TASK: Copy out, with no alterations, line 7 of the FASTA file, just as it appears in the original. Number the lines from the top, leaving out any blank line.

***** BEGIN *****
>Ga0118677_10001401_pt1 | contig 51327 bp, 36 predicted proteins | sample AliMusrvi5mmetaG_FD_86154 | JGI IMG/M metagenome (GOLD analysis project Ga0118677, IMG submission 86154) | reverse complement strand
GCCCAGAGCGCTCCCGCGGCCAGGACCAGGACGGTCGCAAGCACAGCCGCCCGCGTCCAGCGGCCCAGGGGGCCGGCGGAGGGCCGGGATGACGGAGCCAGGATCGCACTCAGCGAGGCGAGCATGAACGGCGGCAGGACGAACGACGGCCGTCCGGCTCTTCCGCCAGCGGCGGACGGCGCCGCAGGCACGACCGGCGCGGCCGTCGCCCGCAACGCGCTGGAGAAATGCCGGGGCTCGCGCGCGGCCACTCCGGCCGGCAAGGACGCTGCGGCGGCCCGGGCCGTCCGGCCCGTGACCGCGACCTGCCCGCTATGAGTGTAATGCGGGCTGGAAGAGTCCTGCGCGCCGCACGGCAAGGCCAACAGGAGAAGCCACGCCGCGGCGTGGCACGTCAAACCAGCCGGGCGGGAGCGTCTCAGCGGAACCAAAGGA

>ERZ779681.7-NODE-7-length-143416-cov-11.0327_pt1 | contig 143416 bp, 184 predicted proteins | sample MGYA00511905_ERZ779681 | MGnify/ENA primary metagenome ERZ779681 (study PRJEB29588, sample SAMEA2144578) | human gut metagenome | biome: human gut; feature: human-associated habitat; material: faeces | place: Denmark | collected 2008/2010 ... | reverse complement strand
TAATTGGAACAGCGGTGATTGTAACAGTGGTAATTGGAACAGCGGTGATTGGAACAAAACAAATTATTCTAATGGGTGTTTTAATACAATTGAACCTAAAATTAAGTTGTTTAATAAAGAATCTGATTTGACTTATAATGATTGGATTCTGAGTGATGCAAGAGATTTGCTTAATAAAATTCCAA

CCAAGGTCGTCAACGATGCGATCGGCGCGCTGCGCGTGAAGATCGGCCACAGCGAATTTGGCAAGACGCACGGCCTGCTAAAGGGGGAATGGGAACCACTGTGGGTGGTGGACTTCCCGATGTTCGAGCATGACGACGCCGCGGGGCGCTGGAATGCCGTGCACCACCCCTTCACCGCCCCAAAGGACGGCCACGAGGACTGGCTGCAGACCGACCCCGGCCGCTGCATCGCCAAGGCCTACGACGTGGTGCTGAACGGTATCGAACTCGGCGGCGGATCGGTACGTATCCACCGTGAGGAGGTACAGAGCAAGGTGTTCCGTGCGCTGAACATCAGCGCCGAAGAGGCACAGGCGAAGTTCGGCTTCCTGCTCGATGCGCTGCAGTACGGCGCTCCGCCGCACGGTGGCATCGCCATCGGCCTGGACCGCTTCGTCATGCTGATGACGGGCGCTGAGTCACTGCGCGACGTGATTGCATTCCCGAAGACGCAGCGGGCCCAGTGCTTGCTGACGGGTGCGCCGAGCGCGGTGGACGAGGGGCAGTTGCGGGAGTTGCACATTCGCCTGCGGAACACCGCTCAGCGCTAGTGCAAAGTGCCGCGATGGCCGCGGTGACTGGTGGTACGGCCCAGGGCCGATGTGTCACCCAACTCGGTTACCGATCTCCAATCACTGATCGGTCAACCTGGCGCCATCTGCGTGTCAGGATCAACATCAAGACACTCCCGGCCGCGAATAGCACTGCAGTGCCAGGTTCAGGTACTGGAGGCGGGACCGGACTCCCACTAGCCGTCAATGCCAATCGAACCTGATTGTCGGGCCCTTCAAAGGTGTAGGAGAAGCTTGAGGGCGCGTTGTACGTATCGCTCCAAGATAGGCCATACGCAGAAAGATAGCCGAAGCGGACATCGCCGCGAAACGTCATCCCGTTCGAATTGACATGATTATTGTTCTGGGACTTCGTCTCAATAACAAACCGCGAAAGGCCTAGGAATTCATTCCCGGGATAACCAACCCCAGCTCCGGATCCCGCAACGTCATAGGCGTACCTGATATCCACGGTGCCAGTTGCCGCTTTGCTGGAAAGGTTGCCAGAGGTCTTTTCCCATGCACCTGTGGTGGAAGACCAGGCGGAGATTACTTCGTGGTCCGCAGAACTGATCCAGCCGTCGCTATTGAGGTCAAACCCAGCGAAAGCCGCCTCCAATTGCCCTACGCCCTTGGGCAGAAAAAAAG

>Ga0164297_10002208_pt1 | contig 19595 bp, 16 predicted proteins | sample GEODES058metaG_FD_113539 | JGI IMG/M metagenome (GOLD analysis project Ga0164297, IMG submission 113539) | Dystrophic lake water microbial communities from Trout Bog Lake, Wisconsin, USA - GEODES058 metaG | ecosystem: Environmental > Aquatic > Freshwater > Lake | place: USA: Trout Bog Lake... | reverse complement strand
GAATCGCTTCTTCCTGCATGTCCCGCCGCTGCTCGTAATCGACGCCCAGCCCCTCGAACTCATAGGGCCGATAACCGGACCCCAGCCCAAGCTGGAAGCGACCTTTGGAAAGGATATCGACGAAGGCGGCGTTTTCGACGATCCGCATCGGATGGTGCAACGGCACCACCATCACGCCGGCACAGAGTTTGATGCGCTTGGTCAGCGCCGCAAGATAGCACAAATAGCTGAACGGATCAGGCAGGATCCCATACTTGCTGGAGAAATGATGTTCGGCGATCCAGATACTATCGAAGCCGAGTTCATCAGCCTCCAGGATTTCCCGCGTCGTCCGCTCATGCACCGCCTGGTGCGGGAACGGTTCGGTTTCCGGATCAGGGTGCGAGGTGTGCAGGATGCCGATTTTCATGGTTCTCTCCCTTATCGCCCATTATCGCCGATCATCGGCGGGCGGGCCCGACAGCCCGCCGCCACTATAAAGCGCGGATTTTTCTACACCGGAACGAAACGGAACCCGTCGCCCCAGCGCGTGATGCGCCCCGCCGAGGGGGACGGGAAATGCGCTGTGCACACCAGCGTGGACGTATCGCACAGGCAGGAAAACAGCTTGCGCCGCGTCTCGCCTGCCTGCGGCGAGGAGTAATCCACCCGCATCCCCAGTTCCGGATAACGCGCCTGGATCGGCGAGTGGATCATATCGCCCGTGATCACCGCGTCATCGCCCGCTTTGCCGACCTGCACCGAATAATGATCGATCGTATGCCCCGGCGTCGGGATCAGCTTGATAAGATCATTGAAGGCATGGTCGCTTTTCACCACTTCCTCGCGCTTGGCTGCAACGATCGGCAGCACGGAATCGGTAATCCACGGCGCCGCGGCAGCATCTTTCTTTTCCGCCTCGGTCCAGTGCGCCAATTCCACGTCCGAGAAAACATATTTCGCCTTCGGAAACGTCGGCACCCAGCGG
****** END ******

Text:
GAATCGCTTCTTCCTGCATGTCCCGCCGCTGCTCGTAATCGACGCCCAGCCCCTCGAACTCATAGGGCCGATAACCGGACCCCAGCCCAAGCTGGAAGCGACCTTTGGAAAGGATATCGACGAAGGCGGCGTTTTCGACGATCCGCATCGGATGGTGCAACGGCACCACCATCACGCCGGCACAGAGTTTGATGCGCTTGGTCAGCGCCGCAAGATAGCACAAATAGCTGAACGGATCAGGCAGGATCCCATACTTGCTGGAGAAATGATGTTCGGCGATCCAGATACTATCGAAGCCGAGTTCATCAGCCTCCAGGATTTCCCGCGTCGTCCGCTCATGCACCGCCTGGTGCGGGAACGGTTCGGTTTCCGGATCAGGGTGCGAGGTGTGCAGGATGCCGATTTTCATGGTTCTCTCCCTTATCGCCCATTATCGCCGATCATCGGCGGGCGGGCCCGACAGCCCGCCGCCACTATAAAGCGCGGATTTTTCTACACCGGAACGAAACGGAACCCGTCGCCCCAGCGCGTGATGCGCCCCGCCGAGGGGGACGGGAAATGCGCTGTGCACACCAGCGTGGACGTATCGCACAGGCAGGAAAACAGCTTGCGCCGCGTCTCGCCTGCCTGCGGCGAGGAGTAATCCACCCGCATCCCCAGTTCCGGATAACGCGCCTGGATCGGCGAGTGGATCATATCGCCCGTGATCACCGCGTCATCGCCCGCTTTGCCGACCTGCACCGAATAATGATCGATCGTATGCCCCGGCGTCGGGATCAGCTTGATAAGATCATTGAAGGCATGGTCGCTTTTCACCACTTCCTCGCGCTTGGCTGCAACGATCGGCAGCACGGAATCGGTAATCCACGGCGCCGCGGCAGCATCTTTCTTTTCCGCCTCGGTCCAGTGCGCCAATTCCACGTCCGAGAAAACATATTTCGCCTTCGGAAACGTCGGCACCCAGCGG